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P081. Clinical and phenotypic characteristics of ulcerative colitis at diagnosis according to age: A population-based study

C. Charpentier1, G. Savoye2, M. Fumery3, J. Salleron4, V. Merle5, J.‑L. Dupas6, A. Cortot7, L. Peyrin-Biroulet8, E. Lerebours9, C. Gower-Rousseau10, J.‑F. Colombel11

1Rouen University and Hospital, Gastroenterology, Rouen, France; 2Hôpital Charles Nicolle, Department of Gastroenterology, Rouen, France; 3Amiens University and Hospital, Gastroenterology, Amiens, France; 4Lille University Hospital, Epidemiology Unit, Lille, France; 5Hospital and University, Rouen, France; 6Amiens University Hospital North Hospital, Dept. of Hepagastroenterology, Amiens, France; 7Lille University Hospital, Lille, France; 8University Hospital of Nancy, Hepato-Gastroenterology, Vandoeuvre-Lès-Nancy, France; 9Hôpital Charles Nicolle, Rouen, France; 10Lille University Hospital, Epidemiology Unit, EPIMAD Registry, Lille, France; 11Centre Hospitalier Universitaire de Lille, Hôpital Claude Huriez, Lille, France

Background: Little is known about variations in clinical and phenotypic characteristics of ulcerative colitis (UC) at diagnosis in relation with age. The aim of our study was to compare the clinical and phenotypic characteristics of UC between 4 groups of age in a population-based cohort.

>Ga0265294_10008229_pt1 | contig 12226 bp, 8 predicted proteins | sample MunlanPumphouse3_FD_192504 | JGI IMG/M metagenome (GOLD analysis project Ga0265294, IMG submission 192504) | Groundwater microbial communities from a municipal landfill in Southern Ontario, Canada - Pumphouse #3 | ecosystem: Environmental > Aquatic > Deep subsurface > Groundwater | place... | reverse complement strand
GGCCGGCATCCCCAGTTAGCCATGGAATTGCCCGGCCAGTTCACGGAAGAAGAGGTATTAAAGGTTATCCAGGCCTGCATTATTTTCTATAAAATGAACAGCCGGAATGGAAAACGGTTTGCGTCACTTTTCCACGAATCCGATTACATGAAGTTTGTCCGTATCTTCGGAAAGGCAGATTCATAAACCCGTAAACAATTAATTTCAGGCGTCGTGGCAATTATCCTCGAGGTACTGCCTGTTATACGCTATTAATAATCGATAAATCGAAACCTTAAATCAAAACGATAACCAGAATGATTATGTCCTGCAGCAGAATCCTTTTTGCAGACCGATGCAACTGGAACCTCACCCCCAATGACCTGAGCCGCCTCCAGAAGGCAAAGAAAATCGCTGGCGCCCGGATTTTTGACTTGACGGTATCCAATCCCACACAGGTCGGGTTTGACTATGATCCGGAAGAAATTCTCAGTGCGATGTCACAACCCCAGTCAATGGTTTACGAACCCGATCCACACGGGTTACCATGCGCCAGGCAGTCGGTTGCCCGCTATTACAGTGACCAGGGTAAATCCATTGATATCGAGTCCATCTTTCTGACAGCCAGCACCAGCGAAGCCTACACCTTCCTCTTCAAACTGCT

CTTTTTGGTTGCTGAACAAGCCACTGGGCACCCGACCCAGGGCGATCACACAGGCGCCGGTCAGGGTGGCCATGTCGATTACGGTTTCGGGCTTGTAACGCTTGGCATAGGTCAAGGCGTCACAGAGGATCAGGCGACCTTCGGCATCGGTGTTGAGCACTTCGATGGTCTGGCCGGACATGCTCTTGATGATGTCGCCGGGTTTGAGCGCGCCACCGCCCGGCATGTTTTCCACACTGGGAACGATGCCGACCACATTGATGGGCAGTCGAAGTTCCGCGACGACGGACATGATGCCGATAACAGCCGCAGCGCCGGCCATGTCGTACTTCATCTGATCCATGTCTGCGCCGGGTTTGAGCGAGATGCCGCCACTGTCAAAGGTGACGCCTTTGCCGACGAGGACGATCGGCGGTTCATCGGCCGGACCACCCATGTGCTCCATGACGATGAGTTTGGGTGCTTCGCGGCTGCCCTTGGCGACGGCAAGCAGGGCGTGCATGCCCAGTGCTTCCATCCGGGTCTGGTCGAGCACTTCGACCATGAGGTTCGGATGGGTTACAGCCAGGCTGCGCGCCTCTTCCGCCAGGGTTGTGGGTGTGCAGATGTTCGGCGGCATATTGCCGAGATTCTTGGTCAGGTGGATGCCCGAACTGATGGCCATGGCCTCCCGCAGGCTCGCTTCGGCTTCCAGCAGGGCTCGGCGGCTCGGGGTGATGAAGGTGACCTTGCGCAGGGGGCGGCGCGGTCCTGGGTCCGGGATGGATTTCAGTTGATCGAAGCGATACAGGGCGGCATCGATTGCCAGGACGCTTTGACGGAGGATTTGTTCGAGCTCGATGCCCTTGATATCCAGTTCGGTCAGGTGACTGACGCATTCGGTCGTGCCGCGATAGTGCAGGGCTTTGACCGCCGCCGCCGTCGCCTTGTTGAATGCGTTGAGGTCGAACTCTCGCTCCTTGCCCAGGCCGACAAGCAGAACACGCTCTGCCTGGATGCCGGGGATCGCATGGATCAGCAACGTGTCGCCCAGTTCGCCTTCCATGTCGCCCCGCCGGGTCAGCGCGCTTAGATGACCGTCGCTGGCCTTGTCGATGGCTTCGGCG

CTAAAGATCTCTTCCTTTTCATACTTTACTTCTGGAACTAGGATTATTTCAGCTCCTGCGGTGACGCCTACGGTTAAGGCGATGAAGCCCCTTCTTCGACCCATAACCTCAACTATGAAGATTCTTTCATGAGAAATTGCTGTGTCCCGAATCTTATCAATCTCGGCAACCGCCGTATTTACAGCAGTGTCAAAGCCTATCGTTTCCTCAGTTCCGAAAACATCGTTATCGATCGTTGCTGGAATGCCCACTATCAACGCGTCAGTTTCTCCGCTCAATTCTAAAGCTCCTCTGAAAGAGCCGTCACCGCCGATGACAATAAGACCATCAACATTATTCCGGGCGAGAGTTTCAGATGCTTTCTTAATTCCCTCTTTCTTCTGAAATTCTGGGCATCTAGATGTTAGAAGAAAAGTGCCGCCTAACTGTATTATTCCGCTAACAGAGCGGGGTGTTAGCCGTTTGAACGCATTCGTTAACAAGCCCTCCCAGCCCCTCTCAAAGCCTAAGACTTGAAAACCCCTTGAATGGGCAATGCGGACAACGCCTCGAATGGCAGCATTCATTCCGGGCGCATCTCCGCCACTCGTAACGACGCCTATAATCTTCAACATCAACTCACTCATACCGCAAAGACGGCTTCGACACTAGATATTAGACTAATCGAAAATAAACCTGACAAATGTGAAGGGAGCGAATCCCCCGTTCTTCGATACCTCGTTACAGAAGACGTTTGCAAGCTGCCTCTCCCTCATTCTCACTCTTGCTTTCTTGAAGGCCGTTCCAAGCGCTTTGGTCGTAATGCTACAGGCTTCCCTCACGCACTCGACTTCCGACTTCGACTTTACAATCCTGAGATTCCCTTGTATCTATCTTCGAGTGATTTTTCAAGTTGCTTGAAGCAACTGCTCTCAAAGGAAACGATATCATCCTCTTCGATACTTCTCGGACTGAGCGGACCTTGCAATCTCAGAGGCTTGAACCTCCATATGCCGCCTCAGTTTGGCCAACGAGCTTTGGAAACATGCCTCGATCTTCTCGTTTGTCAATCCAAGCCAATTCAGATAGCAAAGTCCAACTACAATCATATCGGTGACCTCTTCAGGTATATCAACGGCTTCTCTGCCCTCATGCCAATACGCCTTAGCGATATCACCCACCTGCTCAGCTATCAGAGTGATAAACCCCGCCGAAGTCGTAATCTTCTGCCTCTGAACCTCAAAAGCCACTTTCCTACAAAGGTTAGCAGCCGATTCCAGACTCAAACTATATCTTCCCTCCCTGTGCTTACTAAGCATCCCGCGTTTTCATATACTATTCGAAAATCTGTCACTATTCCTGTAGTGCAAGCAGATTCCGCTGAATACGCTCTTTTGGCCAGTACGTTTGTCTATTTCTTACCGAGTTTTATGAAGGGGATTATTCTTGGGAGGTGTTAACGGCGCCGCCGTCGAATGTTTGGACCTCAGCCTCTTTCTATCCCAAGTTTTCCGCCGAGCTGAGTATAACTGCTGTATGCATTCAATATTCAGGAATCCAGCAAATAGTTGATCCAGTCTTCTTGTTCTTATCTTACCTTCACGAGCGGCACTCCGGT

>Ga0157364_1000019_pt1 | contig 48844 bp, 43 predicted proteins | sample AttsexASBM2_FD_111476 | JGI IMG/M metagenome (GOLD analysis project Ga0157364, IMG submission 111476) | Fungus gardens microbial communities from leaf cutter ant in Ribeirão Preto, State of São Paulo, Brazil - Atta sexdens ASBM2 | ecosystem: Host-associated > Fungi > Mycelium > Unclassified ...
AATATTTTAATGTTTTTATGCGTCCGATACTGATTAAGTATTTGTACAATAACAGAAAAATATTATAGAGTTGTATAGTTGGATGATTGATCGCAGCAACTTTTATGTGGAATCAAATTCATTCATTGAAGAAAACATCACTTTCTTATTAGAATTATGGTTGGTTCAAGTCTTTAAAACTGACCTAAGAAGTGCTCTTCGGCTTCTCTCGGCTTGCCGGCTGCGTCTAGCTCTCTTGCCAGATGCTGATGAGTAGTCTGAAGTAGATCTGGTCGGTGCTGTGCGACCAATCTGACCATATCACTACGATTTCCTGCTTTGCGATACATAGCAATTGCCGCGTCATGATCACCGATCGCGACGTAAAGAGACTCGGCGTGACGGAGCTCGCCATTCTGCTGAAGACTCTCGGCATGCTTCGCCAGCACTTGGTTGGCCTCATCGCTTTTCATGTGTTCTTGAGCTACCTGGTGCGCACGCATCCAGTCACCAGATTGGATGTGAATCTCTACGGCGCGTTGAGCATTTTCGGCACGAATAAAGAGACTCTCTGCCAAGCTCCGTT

Methods: Four incident cohorts of patients with definite or probable UC recruited from 1988 to 2010 were extracted from the EPIMAD Registry [1]: (1) <17 years (G1), (2) 17–39 years (G2), (3) 40–59 years (G3) and (4) >60 years (G4).

Results: A total of 5253 patients were included: 255 in G1 (5%), 2949 in G2 (56%), 1430 in G3 (27%), and 639 in G4 (12%). Median age at UC diagnosis was 14 [CI95%;12–16], 29 [24–34], 49 [45–54] and 68 [64–74], respectively. The clinical and phenotypic characteristics of the study groups at UC diagnosis are presented in the table.

At UC diagnosisG1 (N = 255)G2 (N = 2949)G3 (N = 1430)G4 (N = 639)P
UC incidence (/105) [95% CI]1.1 [1.0–1.3]7.5 [7.2–7.8]4.7 [4.4–4.9]3.1 [2.9–3.4]<10−4
Female gender (%)56503440<10−4
Family history of IBD (%)14744<10−4
Active smokers (%)216116<10−4
Rectal syndrome (%)94949287<10−4
Abdominal pain (%)55544742<10−4
E1 disease30545633<10−4
E2 disease15131525<10−4
E3 disease55332942<10−4

Conclusions: In one of the largest population-based cohort described so far, the oldest and youngest populations were characterized by a higher frequency of pancolitis and lower frequency of proctitis as compared to the middle age populations. In parallel, there were less active smokers in the oldest and youngest cohorts. Clinical presentation was milder in the elderly and therefore a higher index of suspicion is needed to diagnose UC in this population.

1. Gower-Rousseau C (1994), Incidence of inflammatory bowel disease in northern France (1988–1990). Gut.